Kids are famous for lying. Especially from the age of 3 to 6. And it’s not because they lie, it’s how they lie that fascinates us.
It’s the juxtaposition of the lie and their unquestionable innocence that makes it just about the cutest thing you’ll ever see.
Then there’s the 7 to 11 year olds. At times their lies can rival the creations of the most successful science fiction writers of all time.
From 12 to 16? Look out. The brains of these pre-teen and teenage powerhouses are teaming with the ability to create deception delivery systems that are so clean and so smooth, they can just fly right by the average parent who may not be paying full attention for only a nano-second.
I have a brilliant teenaged nephew named Sam. When he was 6 years old, even from a philosophical standpoint, everyone in our family knew his intellect was far beyond his years.
So I wasn’t surprised when he stoically presented a 2 minute long, logic based story of deception that included 3 American Indians, trained owls, and an old man riding donkey. All to explain the disappearance of 2 chocolate chip cookies and a Twix.
If you could watch a video of Sam’s story with the sound down, you would understand right away, he was telling a “whopper”. That harks back to what retired FBI agent and body language expert, Joe Navarro says; “You can have a ‘poker face’, but you can’t have a ‘poker body’.”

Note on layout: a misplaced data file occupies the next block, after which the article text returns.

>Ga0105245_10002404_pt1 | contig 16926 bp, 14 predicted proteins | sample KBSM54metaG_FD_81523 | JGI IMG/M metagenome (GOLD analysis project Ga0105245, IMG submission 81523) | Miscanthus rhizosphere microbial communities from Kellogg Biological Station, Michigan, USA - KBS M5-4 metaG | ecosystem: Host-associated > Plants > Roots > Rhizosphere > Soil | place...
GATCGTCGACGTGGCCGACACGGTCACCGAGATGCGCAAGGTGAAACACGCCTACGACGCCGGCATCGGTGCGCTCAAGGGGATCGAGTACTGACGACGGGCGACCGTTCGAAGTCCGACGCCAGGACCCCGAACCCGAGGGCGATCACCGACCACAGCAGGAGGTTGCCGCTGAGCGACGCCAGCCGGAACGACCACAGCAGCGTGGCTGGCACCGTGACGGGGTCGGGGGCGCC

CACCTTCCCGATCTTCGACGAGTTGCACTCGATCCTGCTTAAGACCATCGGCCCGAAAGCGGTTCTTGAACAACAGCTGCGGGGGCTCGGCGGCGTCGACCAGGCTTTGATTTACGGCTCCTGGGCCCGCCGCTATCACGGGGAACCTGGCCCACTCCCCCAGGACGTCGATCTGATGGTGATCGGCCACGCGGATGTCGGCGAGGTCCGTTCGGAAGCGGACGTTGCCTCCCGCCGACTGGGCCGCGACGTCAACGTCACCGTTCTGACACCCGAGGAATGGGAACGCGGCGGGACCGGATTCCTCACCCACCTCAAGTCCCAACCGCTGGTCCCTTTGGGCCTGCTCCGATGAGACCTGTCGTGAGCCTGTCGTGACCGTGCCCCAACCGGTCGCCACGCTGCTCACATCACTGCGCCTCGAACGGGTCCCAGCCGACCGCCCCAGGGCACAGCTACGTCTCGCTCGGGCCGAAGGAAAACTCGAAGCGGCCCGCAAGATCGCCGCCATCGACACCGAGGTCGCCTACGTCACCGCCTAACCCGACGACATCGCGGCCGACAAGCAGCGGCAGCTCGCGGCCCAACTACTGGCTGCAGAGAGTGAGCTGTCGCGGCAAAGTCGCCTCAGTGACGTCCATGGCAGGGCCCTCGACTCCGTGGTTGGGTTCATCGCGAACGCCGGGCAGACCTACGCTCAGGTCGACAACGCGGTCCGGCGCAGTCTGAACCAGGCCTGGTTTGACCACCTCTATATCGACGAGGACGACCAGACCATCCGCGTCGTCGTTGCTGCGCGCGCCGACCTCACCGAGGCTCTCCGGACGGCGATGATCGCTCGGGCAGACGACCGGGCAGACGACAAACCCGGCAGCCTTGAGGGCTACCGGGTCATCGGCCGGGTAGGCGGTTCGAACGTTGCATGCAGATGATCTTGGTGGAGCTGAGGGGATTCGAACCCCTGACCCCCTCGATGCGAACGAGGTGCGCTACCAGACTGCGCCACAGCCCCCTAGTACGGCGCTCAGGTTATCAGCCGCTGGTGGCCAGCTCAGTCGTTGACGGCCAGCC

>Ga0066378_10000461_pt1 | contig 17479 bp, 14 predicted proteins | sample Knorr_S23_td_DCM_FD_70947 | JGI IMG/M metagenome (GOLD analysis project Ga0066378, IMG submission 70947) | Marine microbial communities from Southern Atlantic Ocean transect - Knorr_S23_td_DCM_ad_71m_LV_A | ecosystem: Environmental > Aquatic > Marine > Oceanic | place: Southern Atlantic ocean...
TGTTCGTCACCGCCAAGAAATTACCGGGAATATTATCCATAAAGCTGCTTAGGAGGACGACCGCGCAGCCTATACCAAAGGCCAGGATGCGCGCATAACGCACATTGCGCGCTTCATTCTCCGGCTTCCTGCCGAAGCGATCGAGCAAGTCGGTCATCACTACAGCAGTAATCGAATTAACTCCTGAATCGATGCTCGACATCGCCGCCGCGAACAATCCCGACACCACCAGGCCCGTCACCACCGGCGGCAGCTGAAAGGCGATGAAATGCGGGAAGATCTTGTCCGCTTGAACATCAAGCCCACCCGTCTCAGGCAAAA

When lying, the kids in junior high and high school tend to use the deception tactics they learn from friends, movies, TV shows, and the internet. Luckily for their parents, almost 90% of the information they gather and use is incorrect.
If there were 3 things kids would hope their parents would never learn about lying, they would probably be these 3. Because they tend to use these most often…
3 Things Your Kids Don’t Want You To Know About Lying
1- The person who does NOT break eye contact when answering, is more likely to be lying than the person who does break eye contact.
2- When lying, quite often they will present you with facts containing way too much specificity.
3- When they are “jiggling” their leg you’ll need to keep asking questions if their leg stops jiggling after the first question. The same goes if the leg starts jiggling after you ask the main question.
There are many more cues or “tells” that not only kids use, but adults use as well. Educating yourself on what those are, as well as how and what to do when you are presented with them, can be one of the most important tools you develop to help raise your kids.
Are there situations that come up that leave you unsure if your child is telling you the truth about where they are going or they have been?